The Glass Darkly

Tuesday, September 12, 2006

The Grief of Being Human

I'm in mourning, Lord
For the breaks and divisions I see all around me
For the breaks and divisions I know in my spirit are yet to come.

Why can't we understand one another?
Why can't You give us supernatural understanding?
Why do you allow humans to break apart
Breaks attributed to unreconcilable differences?

I want to believe that divisions are falling.
I want to believe that, for those things that matter, you will intervene.
I want to believe that you will preserve your remnant.

I grieve for your people, Lord.
Where is the love you have asked us to share?
Why do our efforts fall short?

We need your Holy Spirit
We need your peace
We need your eyes and heart
Not only to see what your will is for now
But to accept your will for what is yet to come.

Monday, September 11, 2006

Power-over vs. Power-with

I've been doing a lot of reading lately which has helped to expand and clarify in my mind what democracy is and can look like in society. It is interesting how we as Americans think we need to export democracy to the rest of the world. I actually think there are some democratic aspects of other cultures which are rarely seen in typical American communities. I even heard one person comment that our founding fathers based much of their concept of democracy on practices they observed within Native American communities.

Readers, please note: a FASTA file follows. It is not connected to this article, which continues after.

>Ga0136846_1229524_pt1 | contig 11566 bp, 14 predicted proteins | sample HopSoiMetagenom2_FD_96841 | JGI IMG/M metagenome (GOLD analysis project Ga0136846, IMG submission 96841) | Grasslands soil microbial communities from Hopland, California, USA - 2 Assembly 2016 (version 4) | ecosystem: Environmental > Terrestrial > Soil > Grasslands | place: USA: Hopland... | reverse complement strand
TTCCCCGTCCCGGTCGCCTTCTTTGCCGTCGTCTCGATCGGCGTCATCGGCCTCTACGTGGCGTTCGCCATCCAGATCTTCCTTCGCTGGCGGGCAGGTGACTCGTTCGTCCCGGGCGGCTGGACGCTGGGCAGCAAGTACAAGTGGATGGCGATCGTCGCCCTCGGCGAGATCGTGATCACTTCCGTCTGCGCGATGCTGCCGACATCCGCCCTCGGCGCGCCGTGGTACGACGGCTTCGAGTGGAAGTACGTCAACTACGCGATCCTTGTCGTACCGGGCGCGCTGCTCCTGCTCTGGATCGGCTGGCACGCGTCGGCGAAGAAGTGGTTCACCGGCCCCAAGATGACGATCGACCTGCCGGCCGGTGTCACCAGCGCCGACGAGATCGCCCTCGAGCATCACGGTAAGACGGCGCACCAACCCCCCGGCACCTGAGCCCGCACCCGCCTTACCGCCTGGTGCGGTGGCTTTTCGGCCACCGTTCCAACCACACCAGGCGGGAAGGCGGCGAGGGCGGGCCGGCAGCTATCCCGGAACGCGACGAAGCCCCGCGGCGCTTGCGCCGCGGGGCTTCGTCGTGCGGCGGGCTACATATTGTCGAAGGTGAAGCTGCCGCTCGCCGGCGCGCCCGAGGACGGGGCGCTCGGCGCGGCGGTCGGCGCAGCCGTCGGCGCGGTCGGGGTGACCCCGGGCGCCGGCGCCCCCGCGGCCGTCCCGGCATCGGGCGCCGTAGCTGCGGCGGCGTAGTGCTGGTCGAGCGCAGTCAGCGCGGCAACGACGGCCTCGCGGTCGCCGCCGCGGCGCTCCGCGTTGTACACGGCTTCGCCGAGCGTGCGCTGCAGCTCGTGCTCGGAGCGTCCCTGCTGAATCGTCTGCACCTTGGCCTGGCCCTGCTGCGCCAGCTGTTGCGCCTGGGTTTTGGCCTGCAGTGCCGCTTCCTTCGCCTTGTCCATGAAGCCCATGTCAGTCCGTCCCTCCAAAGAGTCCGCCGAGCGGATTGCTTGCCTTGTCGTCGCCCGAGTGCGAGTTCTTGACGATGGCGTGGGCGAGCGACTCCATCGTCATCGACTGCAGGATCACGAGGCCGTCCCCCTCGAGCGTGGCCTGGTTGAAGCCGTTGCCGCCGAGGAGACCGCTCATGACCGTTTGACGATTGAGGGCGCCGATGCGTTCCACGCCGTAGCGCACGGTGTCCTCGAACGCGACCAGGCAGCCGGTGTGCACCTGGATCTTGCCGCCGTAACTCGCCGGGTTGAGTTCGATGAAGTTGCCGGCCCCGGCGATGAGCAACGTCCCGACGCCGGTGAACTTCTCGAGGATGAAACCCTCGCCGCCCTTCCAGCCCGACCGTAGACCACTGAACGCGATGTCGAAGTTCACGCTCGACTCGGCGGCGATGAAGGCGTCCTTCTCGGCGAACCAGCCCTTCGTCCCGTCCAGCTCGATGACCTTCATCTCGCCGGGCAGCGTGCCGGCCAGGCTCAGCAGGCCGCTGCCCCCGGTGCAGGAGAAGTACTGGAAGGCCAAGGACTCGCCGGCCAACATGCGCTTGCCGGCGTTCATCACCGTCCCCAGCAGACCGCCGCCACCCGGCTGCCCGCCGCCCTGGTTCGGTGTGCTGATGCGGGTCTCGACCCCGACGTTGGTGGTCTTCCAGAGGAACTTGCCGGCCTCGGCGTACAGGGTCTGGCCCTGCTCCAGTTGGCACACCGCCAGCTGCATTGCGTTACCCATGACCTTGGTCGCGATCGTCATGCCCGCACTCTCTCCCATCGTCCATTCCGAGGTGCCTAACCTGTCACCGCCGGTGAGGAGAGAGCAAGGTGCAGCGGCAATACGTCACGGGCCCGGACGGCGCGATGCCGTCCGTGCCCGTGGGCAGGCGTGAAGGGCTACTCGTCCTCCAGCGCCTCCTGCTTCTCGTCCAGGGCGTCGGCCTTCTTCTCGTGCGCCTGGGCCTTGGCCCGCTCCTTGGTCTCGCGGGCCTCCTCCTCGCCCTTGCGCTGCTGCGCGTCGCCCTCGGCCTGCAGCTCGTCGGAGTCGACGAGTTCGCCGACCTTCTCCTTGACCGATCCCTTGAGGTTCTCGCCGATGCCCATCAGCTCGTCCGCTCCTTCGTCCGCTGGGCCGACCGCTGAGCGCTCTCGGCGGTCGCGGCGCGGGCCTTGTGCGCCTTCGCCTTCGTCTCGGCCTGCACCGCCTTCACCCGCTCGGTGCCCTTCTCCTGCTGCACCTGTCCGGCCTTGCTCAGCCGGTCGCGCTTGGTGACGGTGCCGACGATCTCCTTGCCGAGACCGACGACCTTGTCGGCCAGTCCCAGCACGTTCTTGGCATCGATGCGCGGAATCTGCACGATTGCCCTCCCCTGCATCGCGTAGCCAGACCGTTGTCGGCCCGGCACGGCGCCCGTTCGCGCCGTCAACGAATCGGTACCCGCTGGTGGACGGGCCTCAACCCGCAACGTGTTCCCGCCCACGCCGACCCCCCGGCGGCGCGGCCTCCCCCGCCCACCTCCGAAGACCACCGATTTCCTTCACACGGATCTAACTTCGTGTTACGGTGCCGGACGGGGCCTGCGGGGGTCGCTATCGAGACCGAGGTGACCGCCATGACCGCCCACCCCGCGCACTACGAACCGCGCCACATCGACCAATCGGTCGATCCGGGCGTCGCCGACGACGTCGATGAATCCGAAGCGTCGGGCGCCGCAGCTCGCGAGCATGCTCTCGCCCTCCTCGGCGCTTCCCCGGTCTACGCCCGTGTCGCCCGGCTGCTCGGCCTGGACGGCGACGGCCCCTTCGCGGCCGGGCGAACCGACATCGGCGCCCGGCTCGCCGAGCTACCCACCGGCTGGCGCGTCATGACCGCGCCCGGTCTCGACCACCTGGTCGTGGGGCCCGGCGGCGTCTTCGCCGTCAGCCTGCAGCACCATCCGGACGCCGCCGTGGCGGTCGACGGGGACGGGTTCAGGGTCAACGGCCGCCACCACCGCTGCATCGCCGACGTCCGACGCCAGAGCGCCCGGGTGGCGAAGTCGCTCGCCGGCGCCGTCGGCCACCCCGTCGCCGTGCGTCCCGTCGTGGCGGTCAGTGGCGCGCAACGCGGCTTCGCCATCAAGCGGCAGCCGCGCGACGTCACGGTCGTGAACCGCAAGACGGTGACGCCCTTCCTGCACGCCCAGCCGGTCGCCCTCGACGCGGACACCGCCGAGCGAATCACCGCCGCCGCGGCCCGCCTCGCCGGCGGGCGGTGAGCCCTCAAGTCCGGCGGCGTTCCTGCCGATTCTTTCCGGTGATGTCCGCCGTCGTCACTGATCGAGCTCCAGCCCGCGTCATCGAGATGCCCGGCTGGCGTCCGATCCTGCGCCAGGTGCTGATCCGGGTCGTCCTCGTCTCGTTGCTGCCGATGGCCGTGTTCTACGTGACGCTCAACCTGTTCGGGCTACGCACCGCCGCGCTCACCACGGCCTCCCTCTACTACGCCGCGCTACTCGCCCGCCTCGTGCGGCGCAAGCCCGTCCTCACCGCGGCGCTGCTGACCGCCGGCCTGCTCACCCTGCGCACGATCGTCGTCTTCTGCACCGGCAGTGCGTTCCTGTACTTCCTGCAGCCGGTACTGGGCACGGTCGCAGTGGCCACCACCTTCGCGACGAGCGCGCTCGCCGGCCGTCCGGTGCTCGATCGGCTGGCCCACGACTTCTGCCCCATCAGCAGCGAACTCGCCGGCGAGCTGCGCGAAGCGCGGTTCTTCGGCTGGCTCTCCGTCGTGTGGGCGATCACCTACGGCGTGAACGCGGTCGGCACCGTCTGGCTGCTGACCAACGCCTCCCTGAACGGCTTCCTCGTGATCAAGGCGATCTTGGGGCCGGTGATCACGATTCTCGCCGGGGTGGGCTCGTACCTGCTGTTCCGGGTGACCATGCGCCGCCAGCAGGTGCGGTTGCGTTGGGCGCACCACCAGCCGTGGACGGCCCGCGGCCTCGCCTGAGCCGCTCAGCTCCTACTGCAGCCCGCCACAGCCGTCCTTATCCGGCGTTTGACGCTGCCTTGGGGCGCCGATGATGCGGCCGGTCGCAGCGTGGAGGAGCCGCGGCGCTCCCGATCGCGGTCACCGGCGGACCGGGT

In my readings one fundamental aspect of democracy is power. Mary Parker Follett wrote about power almost a century ago and explained how power is something we develop from infancy based on our experiences. Basically she believed that we are socialized into the ways we use power. I think I tend to agree.

I can't help but wonder how have we lived on this earth so long and still socialize ourselves into thinking that control based on "power-over" others is best? Is it because it supports our security of living in an individualized society? Is it because it tends to be more efficient? Is it because we are more concerned with getting a product instead of following a good process? Compromise can be used in a "power-over" model, but the concept of compromise can be misleading if we only think of it as producing a positive result. Compromise means that someone will need to give concessions. Whenever humans need to give concesssions, there is no true peace as the one who conceeded usually begrudges the compromise. Agreements to compromise are often power driven. Another aspect of power-over models is that they are often fear-based. America certainly utilizes fear-based, power-over control in the world. This dominant paradigm is based on an "either/or" way of thinking. Everything is or will be either this way or that way. You are on our side or theirs. There is no room for middle ground or integration of views. Isolation or individualism is valued in this model.